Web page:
Back to Basics: What is the Cloud?

By now, you have likely heard a lot of talk about the cloud, and different solutions that exist in it. The cloud computing industry is growing rapidly: worldwide cloud service spend is projected to reach $14 billion by 2019, up from $70 billion in 2015. That’s more than double in just 4 years. In fact, in 2015 alone, the cloud market grew by 28% worldwide. So, what exactly is the cloud and what implication do these growth statistics have?

Firstly, it is important to note that the cloud is not tangible, and therefore can be difficult for people to comprehend. The cloud is essentially servers in a data center with the purpose of storing information and delivering different types of service. In terms of public cloud, these data centers are off company premises and thus organizations are not responsible for any management of the servers.

There are a few different flavours of cloud offerings:

1. Software-as-a-service, or SaaS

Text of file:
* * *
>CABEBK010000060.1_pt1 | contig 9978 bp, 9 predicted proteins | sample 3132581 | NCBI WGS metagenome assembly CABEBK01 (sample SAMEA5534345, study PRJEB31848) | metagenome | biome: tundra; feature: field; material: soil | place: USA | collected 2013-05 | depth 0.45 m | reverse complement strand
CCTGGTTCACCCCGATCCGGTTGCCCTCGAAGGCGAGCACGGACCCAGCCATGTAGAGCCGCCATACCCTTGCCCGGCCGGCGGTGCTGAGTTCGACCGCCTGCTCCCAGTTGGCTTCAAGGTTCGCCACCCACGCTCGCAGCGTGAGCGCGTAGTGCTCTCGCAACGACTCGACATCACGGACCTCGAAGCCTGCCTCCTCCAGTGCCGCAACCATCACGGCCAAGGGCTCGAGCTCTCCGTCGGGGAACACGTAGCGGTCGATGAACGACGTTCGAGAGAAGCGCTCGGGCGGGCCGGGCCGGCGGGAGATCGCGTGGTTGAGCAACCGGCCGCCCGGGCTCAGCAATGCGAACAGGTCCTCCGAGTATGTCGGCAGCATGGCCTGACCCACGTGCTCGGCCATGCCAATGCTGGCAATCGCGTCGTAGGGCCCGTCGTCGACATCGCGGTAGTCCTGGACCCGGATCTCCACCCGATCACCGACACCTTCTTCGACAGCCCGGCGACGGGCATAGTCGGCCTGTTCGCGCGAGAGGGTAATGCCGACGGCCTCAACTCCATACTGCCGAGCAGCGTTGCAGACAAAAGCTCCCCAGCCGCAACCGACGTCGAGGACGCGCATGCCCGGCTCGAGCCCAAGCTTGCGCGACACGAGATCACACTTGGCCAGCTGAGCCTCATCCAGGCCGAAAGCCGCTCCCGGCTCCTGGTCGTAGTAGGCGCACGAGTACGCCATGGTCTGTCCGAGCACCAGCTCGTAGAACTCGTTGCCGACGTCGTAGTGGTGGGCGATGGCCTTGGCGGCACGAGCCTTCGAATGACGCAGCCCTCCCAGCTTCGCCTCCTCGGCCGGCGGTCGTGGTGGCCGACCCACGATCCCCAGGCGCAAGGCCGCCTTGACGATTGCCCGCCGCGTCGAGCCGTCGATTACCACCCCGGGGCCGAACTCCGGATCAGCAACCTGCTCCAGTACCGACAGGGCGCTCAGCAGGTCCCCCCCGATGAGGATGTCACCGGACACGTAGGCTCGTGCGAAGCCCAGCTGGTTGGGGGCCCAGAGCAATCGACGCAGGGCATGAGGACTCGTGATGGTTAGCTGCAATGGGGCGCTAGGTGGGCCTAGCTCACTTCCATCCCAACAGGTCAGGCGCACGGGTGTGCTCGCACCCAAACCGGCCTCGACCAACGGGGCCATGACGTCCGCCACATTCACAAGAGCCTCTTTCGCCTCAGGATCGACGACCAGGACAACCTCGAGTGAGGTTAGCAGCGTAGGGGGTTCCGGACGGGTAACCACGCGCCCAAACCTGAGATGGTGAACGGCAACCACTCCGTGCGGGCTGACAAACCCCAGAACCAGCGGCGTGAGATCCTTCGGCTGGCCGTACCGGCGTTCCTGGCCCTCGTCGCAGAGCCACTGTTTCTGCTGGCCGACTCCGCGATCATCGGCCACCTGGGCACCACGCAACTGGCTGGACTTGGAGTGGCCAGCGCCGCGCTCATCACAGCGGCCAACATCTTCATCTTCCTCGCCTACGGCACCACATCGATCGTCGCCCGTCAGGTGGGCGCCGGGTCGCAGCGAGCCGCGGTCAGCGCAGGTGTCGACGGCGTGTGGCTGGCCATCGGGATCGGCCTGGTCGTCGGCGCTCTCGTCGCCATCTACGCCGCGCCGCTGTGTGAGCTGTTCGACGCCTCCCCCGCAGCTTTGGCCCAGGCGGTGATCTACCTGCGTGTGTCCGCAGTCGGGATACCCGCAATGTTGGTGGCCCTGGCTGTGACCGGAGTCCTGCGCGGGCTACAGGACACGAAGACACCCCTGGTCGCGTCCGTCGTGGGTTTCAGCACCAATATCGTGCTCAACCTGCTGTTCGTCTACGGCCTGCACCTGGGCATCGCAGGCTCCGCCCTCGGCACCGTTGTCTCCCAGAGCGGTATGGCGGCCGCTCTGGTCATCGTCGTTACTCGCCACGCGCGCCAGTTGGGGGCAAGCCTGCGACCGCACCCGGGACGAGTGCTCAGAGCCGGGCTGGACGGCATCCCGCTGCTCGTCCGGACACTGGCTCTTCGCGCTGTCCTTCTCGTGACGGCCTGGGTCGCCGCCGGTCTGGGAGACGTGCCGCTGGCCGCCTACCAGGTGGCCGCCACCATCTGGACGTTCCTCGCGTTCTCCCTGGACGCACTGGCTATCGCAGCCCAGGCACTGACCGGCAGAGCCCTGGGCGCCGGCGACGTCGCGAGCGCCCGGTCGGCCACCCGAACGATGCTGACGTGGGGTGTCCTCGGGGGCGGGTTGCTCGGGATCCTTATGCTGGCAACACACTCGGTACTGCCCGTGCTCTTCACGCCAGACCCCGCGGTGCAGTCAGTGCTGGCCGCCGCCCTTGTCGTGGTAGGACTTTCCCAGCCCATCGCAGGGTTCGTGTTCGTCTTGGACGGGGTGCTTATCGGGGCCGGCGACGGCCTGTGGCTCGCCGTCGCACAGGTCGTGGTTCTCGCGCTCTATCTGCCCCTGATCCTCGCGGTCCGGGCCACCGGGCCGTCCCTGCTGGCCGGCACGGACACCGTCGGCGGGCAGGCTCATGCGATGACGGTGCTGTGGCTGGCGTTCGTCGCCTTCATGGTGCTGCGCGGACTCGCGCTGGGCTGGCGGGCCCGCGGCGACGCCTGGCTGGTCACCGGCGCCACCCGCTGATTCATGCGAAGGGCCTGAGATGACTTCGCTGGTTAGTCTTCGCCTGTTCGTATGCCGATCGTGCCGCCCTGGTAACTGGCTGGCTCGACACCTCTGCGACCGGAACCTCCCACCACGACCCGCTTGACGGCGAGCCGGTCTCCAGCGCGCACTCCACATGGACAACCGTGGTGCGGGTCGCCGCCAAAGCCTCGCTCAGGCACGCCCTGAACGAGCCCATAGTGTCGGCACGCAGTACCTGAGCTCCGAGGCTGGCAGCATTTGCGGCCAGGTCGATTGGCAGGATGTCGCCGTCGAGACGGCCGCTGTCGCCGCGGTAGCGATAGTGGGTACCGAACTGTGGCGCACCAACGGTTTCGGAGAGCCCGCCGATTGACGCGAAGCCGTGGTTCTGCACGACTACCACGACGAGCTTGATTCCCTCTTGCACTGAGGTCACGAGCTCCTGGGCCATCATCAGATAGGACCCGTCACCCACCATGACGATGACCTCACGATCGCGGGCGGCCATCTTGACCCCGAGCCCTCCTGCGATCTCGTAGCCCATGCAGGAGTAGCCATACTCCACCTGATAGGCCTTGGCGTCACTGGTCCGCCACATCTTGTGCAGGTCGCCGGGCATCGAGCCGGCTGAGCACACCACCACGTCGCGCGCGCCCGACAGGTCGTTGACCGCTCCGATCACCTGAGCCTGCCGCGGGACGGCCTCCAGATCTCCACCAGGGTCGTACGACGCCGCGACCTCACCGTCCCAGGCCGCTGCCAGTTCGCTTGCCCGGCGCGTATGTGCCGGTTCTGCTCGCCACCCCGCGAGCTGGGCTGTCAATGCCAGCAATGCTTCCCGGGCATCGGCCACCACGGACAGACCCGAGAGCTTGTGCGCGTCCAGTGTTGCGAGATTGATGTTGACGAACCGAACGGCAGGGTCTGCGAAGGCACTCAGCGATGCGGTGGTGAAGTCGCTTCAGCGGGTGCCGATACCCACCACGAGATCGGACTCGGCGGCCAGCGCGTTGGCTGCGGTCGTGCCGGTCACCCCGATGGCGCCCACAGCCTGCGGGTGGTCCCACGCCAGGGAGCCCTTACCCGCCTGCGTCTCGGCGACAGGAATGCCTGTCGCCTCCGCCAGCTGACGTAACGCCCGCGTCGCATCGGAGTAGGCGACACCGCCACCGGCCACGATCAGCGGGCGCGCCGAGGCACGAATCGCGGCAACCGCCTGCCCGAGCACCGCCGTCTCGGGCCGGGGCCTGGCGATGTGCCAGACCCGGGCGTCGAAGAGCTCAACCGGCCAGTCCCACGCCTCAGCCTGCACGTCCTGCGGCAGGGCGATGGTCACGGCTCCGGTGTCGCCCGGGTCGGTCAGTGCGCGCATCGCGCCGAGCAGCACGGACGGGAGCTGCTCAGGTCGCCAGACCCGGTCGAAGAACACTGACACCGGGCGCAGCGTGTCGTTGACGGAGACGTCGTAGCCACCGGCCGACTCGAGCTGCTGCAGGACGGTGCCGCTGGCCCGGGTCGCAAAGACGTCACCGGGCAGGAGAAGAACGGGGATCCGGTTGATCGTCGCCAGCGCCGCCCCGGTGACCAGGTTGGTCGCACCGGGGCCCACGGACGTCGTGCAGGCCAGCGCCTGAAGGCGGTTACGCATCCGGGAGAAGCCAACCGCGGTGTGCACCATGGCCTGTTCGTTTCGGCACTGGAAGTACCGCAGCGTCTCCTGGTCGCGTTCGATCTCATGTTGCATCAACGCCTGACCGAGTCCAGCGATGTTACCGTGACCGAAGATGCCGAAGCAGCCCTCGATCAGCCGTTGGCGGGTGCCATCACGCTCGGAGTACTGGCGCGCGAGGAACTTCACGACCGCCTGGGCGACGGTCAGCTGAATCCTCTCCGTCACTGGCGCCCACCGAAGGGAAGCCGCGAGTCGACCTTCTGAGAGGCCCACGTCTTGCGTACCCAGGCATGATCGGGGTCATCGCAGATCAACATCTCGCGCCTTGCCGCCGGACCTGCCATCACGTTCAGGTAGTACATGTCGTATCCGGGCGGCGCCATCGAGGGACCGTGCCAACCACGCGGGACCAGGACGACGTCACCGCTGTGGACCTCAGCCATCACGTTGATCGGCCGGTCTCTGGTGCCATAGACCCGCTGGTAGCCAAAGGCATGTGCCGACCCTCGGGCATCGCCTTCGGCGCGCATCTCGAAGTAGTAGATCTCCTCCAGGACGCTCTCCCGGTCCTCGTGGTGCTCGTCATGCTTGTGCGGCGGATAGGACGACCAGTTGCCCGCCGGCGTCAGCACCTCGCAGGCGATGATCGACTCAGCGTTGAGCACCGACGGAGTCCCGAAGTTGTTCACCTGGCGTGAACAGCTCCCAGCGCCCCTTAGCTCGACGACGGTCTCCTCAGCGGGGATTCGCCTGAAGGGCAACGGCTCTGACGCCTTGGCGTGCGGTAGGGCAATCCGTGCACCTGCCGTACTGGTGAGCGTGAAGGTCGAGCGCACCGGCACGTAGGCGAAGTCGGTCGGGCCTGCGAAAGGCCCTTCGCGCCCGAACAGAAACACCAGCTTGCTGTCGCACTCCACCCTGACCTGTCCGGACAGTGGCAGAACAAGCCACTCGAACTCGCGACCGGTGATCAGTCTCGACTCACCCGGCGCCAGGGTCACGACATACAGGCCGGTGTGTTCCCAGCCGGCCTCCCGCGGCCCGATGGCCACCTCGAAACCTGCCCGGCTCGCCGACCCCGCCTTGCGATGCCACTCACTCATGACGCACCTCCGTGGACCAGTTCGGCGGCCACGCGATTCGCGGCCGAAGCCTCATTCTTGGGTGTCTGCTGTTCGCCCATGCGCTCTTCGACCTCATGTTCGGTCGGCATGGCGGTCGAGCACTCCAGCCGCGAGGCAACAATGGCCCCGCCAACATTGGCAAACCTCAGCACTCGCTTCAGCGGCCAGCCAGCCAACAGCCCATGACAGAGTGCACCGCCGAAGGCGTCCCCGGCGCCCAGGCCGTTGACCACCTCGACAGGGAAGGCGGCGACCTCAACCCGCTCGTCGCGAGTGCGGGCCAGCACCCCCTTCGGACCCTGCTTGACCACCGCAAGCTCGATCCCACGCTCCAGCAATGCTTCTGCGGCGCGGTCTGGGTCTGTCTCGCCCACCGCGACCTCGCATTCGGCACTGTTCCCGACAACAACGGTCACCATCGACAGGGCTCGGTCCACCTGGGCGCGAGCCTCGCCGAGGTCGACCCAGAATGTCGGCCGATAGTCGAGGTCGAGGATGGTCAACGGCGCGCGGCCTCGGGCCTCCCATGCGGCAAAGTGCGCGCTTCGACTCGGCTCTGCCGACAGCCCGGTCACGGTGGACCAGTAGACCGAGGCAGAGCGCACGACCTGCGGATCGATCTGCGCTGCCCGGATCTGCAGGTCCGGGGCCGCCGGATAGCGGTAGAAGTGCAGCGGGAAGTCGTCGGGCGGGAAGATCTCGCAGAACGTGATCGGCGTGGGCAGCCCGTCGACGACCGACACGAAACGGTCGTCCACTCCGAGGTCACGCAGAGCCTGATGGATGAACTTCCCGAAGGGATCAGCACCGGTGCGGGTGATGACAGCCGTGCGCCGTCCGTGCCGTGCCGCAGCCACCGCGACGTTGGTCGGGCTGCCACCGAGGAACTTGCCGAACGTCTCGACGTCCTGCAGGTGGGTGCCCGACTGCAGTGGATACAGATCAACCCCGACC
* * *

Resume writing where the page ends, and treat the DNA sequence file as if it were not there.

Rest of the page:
A subscription/license to a software service over the Internet, often in a “pay as you go” model. Examples include the CRM system Salesforce and online productivity services such as Google Apps (G Suite).

2. Platform-as-a-service or PaaS

A set of services used to make web application creation easy, delivered over the Internet. Examples include Amazon S3 or Relational Database Service (RDS) and Azure App Service and Storage.

3. Infrastructure-as-a-service or IaaS

The hardware and software that delivers all these services, networks and systems on-demand. It is important to note that this does not work on its own – it is productive only with the other components that need it as an outsourced service. IaaS can be publicly or privately obtained. An example is Amazon EC2.

The line between these 3 types of cloud services is becoming increasingly blurred with the rise of all-encompassing cloud computing platforms such as Microsoft Azure and Amazon AWS.

So, why is it that so many organizations are now moving to the cloud? One of the most common reasons is financial. Rather than organizations having to purchase all their own equipment to run programs, the cloud ensures they only pay for what they need and use, with quick adjustments when needed. This can save a surprising number of annual funds. Additionally, the flexibility of the cloud is a huge advantage, as it allows for rapid resource access for everyone through the Internet. If a certain service is needed, it can be obtained easily in the cloud; the same goes for getting rid of an unwanted application.

There are your cloud basics – get to know them well to keep up with the growth of this industry!

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